Richard A Jorgensen

Center for Research and Advanced Studies of the National Polytechnic Institute, Ciudad de México, The Federal District, Mexico

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Publications (36)295.05 Total impact

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    ABSTRACT: In Arabidopsis thaliana, XIPOTL1 encodes a phosphoethanolamine N-methyltransferase with a central role in phosphatidylcholine biosynthesis via the methylation pathway. To gain further insights into the mechanisms that regulate XIPOTL1 expression, the effect of upstream open reading frame 30 (uORF30) on the translation of the major ORF (mORF) in the presence or absence of endogenous choline (Cho) or phosphocholine (PCho) was analysed in Arabidopsis seedlings. Dose-response assays with Cho or PCho revealed that both metabolites at physiological concentrations are able to induce the translational repression of a mORF located downstream of the intact uORF30, without significantly altering its mRNA levels. PCho profiles showed a correlation between increased endogenous PCho levels and translation efficiency of a uORF30-containing mORF, while no correlation was detectable with Cho levels. Enhanced expression of a uORF30-containing mORF and decreased PCho levels were observed in the xipotl1 mutant background relative to wild type, suggesting that PCho is the true mediator of uORF30-driven translational repression. In Arabidopsis, endogenous PCho content increases during plant development and affects root meristem size, cell division, and cell elongation. Because XIPOTL1 is preferentially expressed in Arabidopsis root tips, higher PCho levels are found in roots than shoots, and there is a higher sensitivity of this tissue to translational uORF30-mediated control, it is proposed that root tips are the main site for PCho biosynthesis in Arabidopsis.
    Journal of Experimental Botany 07/2012; 63(14):5203-21. · 5.79 Impact Factor
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    Richard A Jorgensen, Ana E Dorantes-Acosta
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    ABSTRACT: Upstream open reading frames (uORFs) are common in eukaryotic transcripts, but those that encode conserved peptides occur in less than 1% of transcripts. The peptides encoded by three plant conserved peptide uORF (CPuORF) families are known to control translation of the downstream ORF in response to a small signal molecule (sucrose, polyamines, and phosphocholine). In flowering plants, transcription factors are statistically over-represented among genes that possess CPuORFs, and in general it appeared that many CPuORF genes also had other regulatory functions, though the significance of this suggestion was uncertain (Hayden and Jorgensen, 2007). Five years later the literature provides much more information on the functions of many CPuORF genes. Here we reassess the functions of 27 known CPuORF gene families and find that 22 of these families play a variety of different regulatory roles, from transcriptional control to protein turnover, and from small signal molecules to signal transduction kinases. Clearly then, there is indeed a strong association of CPuORFs with regulatory genes. In addition, 16 of these families play key roles in a variety of different biological processes. Most strikingly, the core sucrose response network includes three different CPuORFs, creating the potential for sophisticated balancing of the network in response to three different molecular inputs. We propose that the function of most CPuORFs is to modulate translation of a downstream major ORF (mORF) in response to a signal molecule recognized by the conserved peptide and that because the mORFs of CPuORF genes generally encode regulatory proteins, many of them centrally important in the biology of plants, CPuORFs play key roles in balancing such regulatory networks.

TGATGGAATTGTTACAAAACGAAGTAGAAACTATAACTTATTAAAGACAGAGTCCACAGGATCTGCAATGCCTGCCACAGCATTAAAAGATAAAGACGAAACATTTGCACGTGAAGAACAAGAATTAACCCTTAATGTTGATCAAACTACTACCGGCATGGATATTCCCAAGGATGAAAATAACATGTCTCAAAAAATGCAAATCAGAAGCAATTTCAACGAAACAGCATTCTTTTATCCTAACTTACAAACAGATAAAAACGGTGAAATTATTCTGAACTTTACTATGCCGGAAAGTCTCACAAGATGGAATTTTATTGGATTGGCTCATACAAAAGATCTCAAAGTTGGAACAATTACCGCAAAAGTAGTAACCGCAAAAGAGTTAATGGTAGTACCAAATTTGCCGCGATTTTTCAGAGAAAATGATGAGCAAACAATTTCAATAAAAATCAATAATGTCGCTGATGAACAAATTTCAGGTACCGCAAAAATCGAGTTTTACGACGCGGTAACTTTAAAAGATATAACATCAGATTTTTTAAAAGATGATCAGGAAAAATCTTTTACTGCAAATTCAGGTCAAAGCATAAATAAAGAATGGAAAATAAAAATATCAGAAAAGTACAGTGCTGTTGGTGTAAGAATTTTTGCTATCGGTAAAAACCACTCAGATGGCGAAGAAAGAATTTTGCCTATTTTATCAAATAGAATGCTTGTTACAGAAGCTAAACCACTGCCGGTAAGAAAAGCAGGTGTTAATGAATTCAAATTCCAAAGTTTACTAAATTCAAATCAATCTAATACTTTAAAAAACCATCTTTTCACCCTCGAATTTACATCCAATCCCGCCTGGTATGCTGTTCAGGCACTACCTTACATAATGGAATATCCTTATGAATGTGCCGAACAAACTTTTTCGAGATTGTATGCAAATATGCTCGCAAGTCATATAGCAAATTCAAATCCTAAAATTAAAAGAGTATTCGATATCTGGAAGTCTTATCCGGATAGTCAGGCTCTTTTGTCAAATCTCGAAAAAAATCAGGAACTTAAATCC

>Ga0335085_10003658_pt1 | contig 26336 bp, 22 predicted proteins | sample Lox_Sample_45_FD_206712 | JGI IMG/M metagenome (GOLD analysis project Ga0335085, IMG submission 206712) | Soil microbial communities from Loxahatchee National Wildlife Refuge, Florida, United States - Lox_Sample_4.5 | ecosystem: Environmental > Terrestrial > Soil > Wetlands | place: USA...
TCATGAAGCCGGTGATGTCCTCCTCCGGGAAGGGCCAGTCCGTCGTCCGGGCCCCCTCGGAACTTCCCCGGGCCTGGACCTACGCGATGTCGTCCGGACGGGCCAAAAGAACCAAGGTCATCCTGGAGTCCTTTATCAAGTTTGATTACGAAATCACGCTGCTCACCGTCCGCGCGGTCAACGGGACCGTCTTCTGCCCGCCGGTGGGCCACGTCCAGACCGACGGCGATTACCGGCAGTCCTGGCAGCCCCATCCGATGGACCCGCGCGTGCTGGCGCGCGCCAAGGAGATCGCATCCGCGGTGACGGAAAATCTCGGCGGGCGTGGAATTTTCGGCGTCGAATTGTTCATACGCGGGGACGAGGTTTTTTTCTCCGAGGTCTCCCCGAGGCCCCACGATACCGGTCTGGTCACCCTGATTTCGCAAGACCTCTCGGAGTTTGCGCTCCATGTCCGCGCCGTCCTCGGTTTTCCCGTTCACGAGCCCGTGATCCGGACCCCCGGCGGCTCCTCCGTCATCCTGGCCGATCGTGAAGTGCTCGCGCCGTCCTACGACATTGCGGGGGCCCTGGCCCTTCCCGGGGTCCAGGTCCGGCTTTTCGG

Frontiers in Plant Science 01/2012; 3:191. · 3.60 Impact Factor
  • Richard A Jorgensen
    Science 08/2011; 333(6046):1103-4. · 31.20 Impact Factor
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    ABSTRACT: Transitive RNAi is a posttranscriptional mechanism of gene silencing that is based on the phenomenon of “transitivity.” This term refers to the spreading of silencing outside of the initial target sequence and is associated with transgene-induced posttranscriptional gene silencing (PTGS). Transitive RNAi is triggered by placing an inverted repeat sequence immediately 3′ of the sense transgene that is to be targeted. Placement of the inverted repeat in this region is thought to increase the efficiency by which RDR6 initiates copying of the transgene to generate double-stranded RNA (dsRNA). In a proof-of-concept approach, we showed that select subsets of genes can be manipulated with transitive RNAi in a high-throughput forward mutagenesis approach (Plant J 61:873–882, 2010). Laser microdissection of Arabidopsis mesophyll cells and en masse cloning of the resulting cDNA libraries into transitive RNAi vectors demonstrated that approximately 15% of genes in the pilot study could generate visible phenotypes, resulting in photosynthetic defects. The capacity for transitive RNAi to silence multiple members of gene family members demonstrated the utility of this approach for forward mutagenesis of redundant gene functions. Targeted silencing of a focused population of gene transcripts by transitive RNAi provides an efficient and complementary approach to procedures that target the entire genome. The ability of RNAi to target closely related genes holds promise for its use in forward mutagenesis of polyploid plants, which exhibit high levels of genetic redundancy. Advantages of transitive RNAi as a forward genetic approach, as well as potential drawbacks to this method, are discussed. Keywords Arabidopsis -Laser microdissection-Mutagenesis-Transitive RNAi
    07/2011: pages 407-418;
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    Richard A Jorgensen
    Frontiers in Genetics 01/2011; 2:68.
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    Richard A Jorgensen